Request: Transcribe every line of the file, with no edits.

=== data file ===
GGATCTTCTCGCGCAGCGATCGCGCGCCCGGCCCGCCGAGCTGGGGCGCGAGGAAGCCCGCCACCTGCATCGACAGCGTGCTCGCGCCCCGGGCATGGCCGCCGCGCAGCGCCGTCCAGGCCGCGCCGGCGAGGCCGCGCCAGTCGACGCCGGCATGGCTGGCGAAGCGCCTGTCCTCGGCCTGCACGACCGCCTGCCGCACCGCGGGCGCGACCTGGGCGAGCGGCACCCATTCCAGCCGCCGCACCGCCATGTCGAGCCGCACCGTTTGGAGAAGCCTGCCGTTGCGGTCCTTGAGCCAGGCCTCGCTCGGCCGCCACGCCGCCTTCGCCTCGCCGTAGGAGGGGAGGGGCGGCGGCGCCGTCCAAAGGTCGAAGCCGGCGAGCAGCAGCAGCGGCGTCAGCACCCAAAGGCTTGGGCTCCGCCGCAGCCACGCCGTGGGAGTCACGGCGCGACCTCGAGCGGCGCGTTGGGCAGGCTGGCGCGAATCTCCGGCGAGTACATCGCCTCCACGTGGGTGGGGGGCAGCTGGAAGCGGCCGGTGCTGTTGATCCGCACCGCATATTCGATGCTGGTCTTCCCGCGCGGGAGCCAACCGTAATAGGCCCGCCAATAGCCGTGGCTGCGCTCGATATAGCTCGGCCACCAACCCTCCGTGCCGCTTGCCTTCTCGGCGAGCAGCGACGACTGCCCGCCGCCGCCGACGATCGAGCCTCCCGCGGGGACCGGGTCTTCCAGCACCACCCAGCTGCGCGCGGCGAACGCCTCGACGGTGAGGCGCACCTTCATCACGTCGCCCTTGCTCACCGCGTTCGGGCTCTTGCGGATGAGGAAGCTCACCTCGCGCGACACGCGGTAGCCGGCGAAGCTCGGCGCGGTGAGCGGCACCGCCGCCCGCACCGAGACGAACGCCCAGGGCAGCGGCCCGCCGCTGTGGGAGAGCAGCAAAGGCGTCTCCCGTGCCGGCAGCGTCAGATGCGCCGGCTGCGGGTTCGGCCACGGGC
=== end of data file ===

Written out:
GGATCTTCTCGCGCAGCGATCGCGCGCCCGGCCCGCCGAGCTGGGGCGCGAGGAAGCCCGCCACCTGCATCGACAGCGTGCTCGCGCCCCGGGCATGGCCGCCGCGCAGCGCCGTCCAGGCCGCGCCGGCGAGGCCGCGCCAGTCGACGCCGGCATGGCTGGCGAAGCGCCTGTCCTCGGCCTGCACGACCGCCTGCCGCACCGCGGGCGCGACCTGGGCGAGCGGCACCCATTCCAGCCGCCGCACCGCCATGTCGAGCCGCACCGTTTGGAGAAGCCTGCCGTTGCGGTCCTTGAGCCAGGCCTCGCTCGGCCGCCACGCCGCCTTCGCCTCGCCGTAGGAGGGGAGGGGCGGCGGCGCCGTCCAAAGGTCGAAGCCGGCGAGCAGCAGCAGCGGCGTCAGCACCCAAAGGCTTGGGCTCCGCCGCAGCCACGCCGTGGGAGTCACGGCGCGACCTCGAGCGGCGCGTTGGGCAGGCTGGCGCGAATCTCCGGCGAGTACATCGCCTCCACGTGGGTGGGGGGCAGCTGGAAGCGGCCGGTGCTGTTGATCCGCACCGCATATTCGATGCTGGTCTTCCCGCGCGGGAGCCAACCGTAATAGGCCCGCCAATAGCCGTGGCTGCGCTCGATATAGCTCGGCCACCAACCCTCCGTGCCGCTTGCCTTCTCGGCGAGCAGCGACGACTGCCCGCCGCCGCCGACGATCGAGCCTCCCGCGGGGACCGGGTCTTCCAGCACCACCCAGCTGCGCGCGGCGAACGCCTCGACGGTGAGGCGCACCTTCATCACGTCGCCCTTGCTCACCGCGTTCGGGCTCTTGCGGATGAGGAAGCTCACCTCGCGCGACACGCGGTAGCCGGCGAAGCTCGGCGCGGTGAGCGGCACCGCCGCCCGCACCGAGACGAACGCCCAGGGCAGCGGCCCGCCGCTGTGGGAGAGCAGCAAAGGCGTCTCCCGTGCCGGCAGCGTCAGATGCGCCGGCTGCGGGTTCGGCCACGGGC